ReadSoft (ReadSoft.com, RSOFB:SS) is a Swedish company that sells software and services to help companies automate document processing. Essentially, they digitize printed, emailed and other “unstructured” documents (invoices, contracts, loan documents, etc.) and route either the digital documents themselves or the information contained in them to the proper systems, databases, and people in a company. In the automated invoice processing segment they have over half the market, and they also compete in automated document processing overall, where Nuance is the worldwide leader. The PE on a TTM basis is 10.4x and this doesn’t include the SEK 41.7 million in current assets (cash, A/R, and other current assets) less all liabilities, representing SEK 1.28/ per share.
ReadSoft’s business is steady and boring—they have been in operation since 1991, the founders still run the company (although one of them, the current CEO, is about to step down), and founders own a quarter of the shares. The company weathered the tech downturn of the early 2000’s and used the learnings from that experience to improve their performance in the current crisis. Through the downturn since 2006 company sales have continued to grow each year (although not by much in 2010), ReadSoft has remained profitable every year, and the company now offers a SEK 0.25/share dividend. The automated data capture market is growing by 11% a year, which makes sense given the trend toward digitizing information, although admittedly ReadSoft’s sales growth—a CAGR of 8% since 2006—is trailing the market overall. However, ReadSoft is growing EBITDA at nearly a 13% CAGR over the same period, indicating that they are achieving the size necessary to reap economies of scale in the business.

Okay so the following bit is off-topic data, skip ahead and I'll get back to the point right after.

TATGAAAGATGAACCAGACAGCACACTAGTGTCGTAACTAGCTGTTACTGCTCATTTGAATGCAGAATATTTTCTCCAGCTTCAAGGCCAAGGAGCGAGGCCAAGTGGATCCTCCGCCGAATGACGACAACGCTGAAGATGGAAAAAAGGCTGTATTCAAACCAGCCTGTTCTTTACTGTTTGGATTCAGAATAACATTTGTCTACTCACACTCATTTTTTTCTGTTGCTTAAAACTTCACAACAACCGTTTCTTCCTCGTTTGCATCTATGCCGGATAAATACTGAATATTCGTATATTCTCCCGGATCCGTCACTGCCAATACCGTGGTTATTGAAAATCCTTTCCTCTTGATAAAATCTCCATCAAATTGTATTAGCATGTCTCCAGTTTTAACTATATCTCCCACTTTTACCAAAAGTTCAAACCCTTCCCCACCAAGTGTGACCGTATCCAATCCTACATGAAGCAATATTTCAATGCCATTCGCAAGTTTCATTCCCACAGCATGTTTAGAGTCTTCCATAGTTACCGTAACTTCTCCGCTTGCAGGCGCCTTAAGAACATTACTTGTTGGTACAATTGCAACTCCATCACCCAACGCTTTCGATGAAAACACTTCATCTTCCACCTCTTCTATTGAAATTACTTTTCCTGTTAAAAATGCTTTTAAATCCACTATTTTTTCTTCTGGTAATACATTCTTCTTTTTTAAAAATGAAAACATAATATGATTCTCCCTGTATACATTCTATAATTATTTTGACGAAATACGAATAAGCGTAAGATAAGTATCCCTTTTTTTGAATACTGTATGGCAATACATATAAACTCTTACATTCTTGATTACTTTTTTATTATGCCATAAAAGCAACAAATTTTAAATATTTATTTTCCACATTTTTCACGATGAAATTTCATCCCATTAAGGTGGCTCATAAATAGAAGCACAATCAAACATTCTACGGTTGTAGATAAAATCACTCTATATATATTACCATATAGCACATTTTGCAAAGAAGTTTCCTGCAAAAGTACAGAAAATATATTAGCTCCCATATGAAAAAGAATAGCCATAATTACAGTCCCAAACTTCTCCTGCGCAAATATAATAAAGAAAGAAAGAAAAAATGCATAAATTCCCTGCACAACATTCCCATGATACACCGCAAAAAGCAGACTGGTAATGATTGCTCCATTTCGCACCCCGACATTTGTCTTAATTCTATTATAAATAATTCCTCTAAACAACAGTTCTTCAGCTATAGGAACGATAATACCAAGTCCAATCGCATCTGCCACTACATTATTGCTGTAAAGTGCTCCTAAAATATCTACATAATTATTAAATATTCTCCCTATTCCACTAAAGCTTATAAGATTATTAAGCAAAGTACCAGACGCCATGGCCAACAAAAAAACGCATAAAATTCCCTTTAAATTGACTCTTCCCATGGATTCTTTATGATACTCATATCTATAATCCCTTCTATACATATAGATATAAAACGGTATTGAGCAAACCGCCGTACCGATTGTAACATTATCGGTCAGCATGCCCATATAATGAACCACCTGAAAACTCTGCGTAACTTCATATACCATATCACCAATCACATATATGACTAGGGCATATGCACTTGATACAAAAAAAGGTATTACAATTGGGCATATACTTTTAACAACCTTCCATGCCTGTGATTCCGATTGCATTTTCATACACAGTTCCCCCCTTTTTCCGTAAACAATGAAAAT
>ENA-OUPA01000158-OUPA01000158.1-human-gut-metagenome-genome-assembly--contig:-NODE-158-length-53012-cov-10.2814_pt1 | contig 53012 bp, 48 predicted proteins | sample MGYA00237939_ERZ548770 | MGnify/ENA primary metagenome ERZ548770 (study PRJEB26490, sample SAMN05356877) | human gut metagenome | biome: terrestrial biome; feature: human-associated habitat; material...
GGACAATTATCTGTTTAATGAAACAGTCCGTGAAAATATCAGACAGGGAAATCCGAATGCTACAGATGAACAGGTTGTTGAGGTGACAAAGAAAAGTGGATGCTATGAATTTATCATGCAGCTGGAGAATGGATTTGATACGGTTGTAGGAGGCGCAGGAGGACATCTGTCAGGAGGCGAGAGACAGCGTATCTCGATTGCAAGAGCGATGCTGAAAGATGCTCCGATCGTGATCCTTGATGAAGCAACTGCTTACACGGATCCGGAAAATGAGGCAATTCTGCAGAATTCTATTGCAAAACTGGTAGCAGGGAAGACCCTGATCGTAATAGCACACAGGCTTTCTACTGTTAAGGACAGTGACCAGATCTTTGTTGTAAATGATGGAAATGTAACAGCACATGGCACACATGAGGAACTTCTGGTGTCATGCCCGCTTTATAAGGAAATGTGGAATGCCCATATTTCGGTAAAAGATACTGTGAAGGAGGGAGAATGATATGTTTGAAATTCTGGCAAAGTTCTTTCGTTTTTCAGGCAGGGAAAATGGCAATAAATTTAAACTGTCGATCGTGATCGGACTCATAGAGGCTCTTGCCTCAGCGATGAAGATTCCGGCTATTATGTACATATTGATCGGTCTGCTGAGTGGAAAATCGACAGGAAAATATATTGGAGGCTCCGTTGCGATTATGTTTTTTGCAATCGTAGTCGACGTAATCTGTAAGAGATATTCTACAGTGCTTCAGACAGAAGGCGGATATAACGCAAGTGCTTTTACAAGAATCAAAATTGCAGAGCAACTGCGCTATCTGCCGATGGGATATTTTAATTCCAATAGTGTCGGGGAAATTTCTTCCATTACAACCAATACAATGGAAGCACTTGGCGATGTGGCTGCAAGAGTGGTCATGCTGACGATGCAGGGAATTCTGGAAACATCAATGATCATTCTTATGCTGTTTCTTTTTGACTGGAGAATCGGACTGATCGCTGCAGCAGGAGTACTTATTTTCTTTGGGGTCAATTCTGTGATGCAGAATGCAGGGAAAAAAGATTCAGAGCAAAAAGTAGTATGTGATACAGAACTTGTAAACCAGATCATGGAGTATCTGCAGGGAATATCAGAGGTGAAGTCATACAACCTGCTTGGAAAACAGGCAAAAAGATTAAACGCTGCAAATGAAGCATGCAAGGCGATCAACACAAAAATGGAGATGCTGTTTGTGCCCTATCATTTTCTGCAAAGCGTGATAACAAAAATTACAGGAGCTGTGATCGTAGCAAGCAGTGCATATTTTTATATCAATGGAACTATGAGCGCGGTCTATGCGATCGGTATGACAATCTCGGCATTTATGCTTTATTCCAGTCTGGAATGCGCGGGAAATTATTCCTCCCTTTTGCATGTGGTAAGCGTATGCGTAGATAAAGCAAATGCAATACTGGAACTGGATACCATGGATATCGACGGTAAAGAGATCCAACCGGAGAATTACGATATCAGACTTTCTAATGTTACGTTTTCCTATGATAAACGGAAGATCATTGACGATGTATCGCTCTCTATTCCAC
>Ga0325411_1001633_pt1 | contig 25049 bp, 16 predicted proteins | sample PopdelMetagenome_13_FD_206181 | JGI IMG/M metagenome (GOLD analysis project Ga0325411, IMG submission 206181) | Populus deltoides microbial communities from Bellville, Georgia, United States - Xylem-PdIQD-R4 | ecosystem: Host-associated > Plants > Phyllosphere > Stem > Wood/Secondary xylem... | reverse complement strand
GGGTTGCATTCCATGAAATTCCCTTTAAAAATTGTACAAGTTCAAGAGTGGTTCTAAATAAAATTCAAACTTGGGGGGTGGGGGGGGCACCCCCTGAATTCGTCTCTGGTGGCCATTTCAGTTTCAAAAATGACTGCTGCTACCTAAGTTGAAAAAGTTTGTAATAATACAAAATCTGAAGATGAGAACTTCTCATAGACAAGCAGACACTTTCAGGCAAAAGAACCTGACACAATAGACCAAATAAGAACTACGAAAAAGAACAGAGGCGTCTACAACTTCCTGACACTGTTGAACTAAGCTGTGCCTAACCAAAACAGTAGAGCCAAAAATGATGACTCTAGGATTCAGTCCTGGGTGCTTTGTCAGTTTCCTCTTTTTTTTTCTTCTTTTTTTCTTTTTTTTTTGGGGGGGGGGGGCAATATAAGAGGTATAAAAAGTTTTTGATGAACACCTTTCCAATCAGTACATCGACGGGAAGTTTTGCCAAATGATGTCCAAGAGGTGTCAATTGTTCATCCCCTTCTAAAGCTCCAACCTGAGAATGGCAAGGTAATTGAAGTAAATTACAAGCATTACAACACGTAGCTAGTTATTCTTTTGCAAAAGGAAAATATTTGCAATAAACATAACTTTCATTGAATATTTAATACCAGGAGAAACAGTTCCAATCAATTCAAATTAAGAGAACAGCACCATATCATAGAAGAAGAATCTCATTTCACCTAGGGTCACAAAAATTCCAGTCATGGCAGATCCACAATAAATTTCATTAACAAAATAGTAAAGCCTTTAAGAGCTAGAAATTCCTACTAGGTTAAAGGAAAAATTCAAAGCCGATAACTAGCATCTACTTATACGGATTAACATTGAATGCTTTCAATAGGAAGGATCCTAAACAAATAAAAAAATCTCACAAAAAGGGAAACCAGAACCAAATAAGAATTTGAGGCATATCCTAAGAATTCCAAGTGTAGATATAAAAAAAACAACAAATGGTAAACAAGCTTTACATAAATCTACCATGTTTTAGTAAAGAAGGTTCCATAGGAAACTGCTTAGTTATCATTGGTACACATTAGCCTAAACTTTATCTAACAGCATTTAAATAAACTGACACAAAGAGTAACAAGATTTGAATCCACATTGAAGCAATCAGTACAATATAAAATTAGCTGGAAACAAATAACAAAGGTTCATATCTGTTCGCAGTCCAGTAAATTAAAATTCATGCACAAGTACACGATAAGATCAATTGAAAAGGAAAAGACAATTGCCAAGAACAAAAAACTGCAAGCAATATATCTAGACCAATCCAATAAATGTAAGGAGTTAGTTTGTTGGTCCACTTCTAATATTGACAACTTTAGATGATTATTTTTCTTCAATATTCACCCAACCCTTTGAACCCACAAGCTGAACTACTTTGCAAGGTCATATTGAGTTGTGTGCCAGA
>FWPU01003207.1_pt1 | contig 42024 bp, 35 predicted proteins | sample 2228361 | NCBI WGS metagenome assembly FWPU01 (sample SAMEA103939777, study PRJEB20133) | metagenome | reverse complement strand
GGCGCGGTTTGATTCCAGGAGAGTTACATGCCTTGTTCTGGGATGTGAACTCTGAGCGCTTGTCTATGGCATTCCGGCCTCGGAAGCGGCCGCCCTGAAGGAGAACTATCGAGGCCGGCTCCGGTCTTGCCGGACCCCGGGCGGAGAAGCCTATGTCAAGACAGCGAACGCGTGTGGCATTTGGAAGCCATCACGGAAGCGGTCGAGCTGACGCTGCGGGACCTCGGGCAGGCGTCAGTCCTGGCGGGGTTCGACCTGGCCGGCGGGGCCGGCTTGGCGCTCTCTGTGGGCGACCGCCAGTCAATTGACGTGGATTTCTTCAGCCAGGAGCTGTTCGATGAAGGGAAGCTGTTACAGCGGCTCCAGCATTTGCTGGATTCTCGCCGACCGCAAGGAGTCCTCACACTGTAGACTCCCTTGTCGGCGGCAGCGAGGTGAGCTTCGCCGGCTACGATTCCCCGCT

9 out of 10 shareholders of the company are Swedish, which, given the turmoil in the Euro zone, I see as a positive. Unlike the US, Japan, and many of the Euro-zone countries which have ballooning debt-to-GDP ratios, Sweden elected a conservative coalition government before the financial crisis that cut government spending, privatized the postal system, and paid down Sweden’s foreign debts, positioning the country relatively well, with currently a 36% debt-to-GDP ratio, when the crisis hit. As a dollar-based investor, given the macro risks of euro, dollar, and yen debasement, I’m happier owning SEK-based investments these days than those other currencies.
Admittedly, ReadSoft’s customers would be impacted by any worsening of the global economy. However, the company has a diversified customer base, with over 6000 customers worldwide, and more importantly historically 95% of service contacts (which represent 1/3rd of sales) are renewed, making the business resilient to a further downturn. Essentially, once a company picks a document processing provider, they are unlikely to switch or to go back to the old way of manually doing things. ReadSoft is also using their extensive customer base (mostly invoice management clients) to cross-sell those customers on other solutions.
There are two notable risks:
A new CEO, Per Åkerberg will be joining the company.
As a tech business, there is always the risk they are disrupted by a new technology startup. However, given the need to integrate with many in-company systems, it is a hard business for some guys in a garage to disrupt. ReadSoft is also actively launching new products that embrace the current trends: they are offering a cloud-based SAAS solution for SMB; financing solutions for customers; and, a mobile phone product for capturing documents on the go.
Investing in ReadSoft gives you a small 1.4% dividend yield, upside optionality and downside protection. On the one hand, if the global economy improves and we move into full recovery mode, ReadSoft’s sales will improve and it is likely we would also see both margin and multiple expansion, as the market values ReadSoft more like a growing tech company. On the other hand, if the macroeconomic situation declines, and we see increasing currency debasement in Europe, Japan and/or the US, ReadSoft has pricing power to weather inflation and a likely stable home currency, the Kroner. In the worst case of global economic stagnation and potentially deflation, due to the costs of switching providers, ReadSoft’s customers are relatively locked in. So essentially this investment is protected on the downside from macroeconomic threats while providing value on the upside if or when things recover.